Lawmakers Kill Plan To Relocate Flood Prone Schools

School located in dangerous flood zones will not be relocated after lawmakers nix a spending proposal helmed by the governor.

By Erika Hanson | Published

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Long-lasting school closures aren’t just products of viral pandemics, they are also seen throughout the nation due to naturally occurring disasters. Due to climate change, the issue is getting much worse. Throughout America, nearly one in five students attended schools that were affected by federally-declared natural disasters between 2017 and 2019. That number is only projected to get worse. As a plethora of public schools face concerns with school building infrastructure, many were outraged with Tennessee lawmakers over their recent decision to nix funding in a bill that would finance an initiative to relocate public schools from life-threatening flood zones.

According to Chalkbeat, the spending bill that contained these flood zone funding previsions was recently amended to strip away $200 million that was originally proposed by the state’s Republican Gov. Bill Lee. Originally, the funds would have relocated 14 Tennessee schools located in flood zones. After nixing the $200 million from the legislation, the funds were shifted to the state’s rainy day fund, which now sits at a whopping $1.8 billion. 

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The sole reason given for the GOP-led Chambers’ decision to kill the proposal was due to confusion within the list of schools the state wished to relocate from flood zones. Two Humphrey County schools that were shattered this past summer were left off the list, while other schools that didn’t seem to have issues made the cut. In Memphis, the Wooddale Middle School was scheduled for relocation on the list, but school officials claim they are unaware that their school was in a flood zone. Jocquell Rodgers, an external affairs officer for the school said, “This has all been news to us.” Furthermore, Rodgers cited confusion, as the closely nearby high school was left off the list. But instead of adjusting and making changes to the list of 14 schools, legislators chose to ditch the effort completely.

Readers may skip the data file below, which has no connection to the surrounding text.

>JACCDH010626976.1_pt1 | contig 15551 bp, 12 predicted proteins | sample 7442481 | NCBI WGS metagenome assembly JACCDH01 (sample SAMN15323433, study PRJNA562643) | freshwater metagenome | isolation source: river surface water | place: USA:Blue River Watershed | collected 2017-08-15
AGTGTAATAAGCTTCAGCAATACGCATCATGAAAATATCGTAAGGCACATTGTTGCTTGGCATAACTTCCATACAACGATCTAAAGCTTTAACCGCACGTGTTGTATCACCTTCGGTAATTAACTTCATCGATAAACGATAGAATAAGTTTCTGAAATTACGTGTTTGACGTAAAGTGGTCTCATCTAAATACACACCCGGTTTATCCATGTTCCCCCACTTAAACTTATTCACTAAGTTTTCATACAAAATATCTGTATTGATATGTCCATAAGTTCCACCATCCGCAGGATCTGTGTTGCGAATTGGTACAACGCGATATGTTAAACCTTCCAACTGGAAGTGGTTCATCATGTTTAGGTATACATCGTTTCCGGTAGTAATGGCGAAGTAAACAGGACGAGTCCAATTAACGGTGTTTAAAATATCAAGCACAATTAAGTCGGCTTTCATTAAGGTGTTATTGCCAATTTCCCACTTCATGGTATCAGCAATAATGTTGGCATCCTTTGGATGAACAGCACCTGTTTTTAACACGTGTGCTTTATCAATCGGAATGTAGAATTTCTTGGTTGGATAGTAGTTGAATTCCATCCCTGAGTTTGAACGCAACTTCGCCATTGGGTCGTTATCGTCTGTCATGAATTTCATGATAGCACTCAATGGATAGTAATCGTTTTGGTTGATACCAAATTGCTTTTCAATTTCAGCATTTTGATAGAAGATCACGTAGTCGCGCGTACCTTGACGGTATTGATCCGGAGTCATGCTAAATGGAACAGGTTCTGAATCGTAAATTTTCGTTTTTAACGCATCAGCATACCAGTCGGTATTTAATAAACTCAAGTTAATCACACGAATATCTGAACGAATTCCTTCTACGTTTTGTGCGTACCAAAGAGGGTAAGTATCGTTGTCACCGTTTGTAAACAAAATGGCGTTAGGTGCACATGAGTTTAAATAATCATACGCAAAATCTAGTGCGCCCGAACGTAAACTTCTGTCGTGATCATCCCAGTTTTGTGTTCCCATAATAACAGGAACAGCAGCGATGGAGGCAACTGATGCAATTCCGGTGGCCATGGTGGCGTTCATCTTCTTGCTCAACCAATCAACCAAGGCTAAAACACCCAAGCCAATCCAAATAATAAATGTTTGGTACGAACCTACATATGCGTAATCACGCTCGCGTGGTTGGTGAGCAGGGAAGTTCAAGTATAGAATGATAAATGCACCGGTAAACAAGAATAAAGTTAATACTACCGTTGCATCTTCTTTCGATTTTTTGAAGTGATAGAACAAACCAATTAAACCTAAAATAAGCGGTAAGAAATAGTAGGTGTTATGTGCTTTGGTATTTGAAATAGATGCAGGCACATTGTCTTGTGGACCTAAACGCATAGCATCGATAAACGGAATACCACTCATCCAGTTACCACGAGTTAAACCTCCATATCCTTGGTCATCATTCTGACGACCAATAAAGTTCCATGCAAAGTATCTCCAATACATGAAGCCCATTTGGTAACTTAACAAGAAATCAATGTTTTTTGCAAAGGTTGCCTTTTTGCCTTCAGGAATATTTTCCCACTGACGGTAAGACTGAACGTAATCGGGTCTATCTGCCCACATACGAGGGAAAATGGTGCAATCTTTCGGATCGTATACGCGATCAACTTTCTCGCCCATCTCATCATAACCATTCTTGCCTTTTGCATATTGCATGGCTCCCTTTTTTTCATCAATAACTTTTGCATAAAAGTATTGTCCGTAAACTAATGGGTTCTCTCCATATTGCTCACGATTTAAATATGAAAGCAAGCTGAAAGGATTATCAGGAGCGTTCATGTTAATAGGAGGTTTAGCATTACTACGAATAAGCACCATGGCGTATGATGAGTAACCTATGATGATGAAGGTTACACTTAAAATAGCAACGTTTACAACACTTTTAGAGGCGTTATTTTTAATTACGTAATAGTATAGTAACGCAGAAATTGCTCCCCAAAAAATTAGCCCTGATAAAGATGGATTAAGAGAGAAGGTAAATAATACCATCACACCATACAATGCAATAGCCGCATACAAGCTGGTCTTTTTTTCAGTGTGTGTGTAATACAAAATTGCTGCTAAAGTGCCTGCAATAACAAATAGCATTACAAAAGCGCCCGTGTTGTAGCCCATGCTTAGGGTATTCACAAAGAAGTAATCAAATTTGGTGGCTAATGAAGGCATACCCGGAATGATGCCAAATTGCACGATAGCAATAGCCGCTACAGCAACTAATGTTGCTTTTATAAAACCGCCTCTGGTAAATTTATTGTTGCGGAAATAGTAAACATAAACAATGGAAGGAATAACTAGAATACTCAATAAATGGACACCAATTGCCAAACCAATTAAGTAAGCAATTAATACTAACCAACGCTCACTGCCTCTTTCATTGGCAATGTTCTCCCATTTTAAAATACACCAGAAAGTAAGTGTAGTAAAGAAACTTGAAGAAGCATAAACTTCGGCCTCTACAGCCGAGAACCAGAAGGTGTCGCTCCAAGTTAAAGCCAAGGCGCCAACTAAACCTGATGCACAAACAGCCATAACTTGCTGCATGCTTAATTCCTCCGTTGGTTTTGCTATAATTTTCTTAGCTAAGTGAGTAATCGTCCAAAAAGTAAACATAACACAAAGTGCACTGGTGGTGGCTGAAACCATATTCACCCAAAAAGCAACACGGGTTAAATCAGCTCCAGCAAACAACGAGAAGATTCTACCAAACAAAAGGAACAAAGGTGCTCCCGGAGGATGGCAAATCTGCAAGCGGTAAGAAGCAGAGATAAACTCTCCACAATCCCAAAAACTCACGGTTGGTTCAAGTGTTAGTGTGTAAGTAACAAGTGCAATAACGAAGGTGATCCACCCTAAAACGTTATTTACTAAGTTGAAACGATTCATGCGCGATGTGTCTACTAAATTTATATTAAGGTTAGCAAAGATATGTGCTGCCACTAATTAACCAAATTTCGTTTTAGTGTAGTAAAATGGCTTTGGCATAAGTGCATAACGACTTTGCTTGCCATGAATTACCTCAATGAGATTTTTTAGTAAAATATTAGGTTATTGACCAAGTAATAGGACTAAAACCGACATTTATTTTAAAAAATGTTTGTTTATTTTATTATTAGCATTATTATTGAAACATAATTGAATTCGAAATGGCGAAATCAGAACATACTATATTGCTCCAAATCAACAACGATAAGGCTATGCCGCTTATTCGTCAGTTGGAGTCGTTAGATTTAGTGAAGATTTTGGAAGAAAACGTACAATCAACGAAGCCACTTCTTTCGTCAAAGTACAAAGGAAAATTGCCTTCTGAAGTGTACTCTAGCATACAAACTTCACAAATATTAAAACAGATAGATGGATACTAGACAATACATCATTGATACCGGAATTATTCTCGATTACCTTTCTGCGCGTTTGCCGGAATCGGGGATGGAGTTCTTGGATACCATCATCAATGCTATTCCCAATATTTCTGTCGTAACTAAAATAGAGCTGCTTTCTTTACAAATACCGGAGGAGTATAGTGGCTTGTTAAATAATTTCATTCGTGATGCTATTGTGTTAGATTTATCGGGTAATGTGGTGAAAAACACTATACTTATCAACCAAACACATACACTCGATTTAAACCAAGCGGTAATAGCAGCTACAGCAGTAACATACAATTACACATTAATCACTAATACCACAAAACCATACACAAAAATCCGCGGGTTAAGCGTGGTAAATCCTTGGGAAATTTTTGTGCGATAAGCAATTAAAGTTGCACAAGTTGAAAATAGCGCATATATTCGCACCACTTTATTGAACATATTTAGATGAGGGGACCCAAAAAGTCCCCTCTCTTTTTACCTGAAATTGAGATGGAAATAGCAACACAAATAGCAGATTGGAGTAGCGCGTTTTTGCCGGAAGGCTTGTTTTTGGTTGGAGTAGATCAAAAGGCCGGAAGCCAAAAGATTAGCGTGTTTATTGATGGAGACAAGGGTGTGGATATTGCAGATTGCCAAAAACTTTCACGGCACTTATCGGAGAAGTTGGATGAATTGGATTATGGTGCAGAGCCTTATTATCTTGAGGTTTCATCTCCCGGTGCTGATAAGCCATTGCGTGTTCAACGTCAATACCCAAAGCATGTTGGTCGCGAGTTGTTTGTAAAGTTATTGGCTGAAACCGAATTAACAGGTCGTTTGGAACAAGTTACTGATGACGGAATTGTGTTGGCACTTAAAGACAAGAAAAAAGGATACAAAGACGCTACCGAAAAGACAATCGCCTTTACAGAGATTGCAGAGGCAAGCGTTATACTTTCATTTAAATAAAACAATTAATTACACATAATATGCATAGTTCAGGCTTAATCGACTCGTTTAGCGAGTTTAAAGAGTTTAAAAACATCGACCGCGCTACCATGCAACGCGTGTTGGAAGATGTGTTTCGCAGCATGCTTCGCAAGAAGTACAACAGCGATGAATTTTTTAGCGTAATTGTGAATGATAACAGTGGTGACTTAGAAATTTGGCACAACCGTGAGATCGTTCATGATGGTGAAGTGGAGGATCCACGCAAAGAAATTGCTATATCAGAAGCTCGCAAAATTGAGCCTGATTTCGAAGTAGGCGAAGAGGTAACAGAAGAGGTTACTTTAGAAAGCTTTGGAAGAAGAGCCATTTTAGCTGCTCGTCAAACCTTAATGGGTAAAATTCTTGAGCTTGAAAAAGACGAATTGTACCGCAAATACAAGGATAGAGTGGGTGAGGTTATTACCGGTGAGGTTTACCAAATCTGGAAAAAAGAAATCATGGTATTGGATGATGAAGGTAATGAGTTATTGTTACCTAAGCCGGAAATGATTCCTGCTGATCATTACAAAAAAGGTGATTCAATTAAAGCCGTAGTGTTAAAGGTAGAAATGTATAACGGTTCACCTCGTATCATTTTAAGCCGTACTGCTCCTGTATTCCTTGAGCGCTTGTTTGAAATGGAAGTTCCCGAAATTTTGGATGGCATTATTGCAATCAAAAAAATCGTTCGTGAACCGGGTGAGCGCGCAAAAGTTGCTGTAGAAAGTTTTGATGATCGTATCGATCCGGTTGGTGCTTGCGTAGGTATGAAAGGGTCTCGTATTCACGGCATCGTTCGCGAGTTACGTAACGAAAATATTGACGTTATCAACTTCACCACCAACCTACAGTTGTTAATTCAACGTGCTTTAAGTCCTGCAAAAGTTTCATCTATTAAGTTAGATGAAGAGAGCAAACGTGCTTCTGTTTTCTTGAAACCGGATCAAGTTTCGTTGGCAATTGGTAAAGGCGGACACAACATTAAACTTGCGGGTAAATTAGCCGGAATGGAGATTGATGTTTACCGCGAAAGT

Many advocates for flood control articulated shock and disdain for the committee’s decision to fail schools located in flood zones. One of those groups was a coalition of local officials, homeowners, and first responders grouped under Flood Ready Tennessee. One of those members, Dwain Land, a former Mayor of Dunlap, said, “We can only imagine how many more lives would have been lost in Waverly if the flooding had happened during school hours instead of on the weekend,” speaking of the Waverly floodings in August of 2021. Similarly, Senate Minority Leader Jeff Yarbro spoke ill of the decision after the vote. “If your school’s in a flood plain, you’d probably prefer spending money to move before the next big rain rather than pumping money into the rainy day fund,” the Democrat said. 

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Flooding is a huge concern in Tennessee’s major flood zones, and it often causes prolonged school closures throughout The Volunteer State. Last summer, a devastating flood placed nearly the entire town of Waverly underwater. Had it not been a weekend when this all occurred, hundreds of students would have been inside the classrooms that quickly were submerged and destroyed due to ferocious floodwater.

Those students that attended the now-wrecked school buildings were relocated into a repurposed warehouse. In the aftermath, Tennessee’s governor vowed “to ensure that no student in Tennessee attends a public school located in a flood zone.” This is what led Lee to call on lawmakers to fund a proposal to ensure schoolchildren did not attend schools located in flood zones in the first place. 

For now, it appears the 14 schools originally slated for relocations will remain in place, regardless of their risk of being in flood zones. When asked about the decision, the governor’s press secretary, Casey Black, stated that Lee was “aware and monitoring” the changes to his spending plan, but declined to comment any further. Advocates are hopeful that once the bill lands on Lee’s desk for signage, the Governor will send it back to the chambers for further amendment. More than likely, parents who send their children to school in some of these dangerous locations surely hope that legislators will work around the clock to make needed amendments, and put student safety first.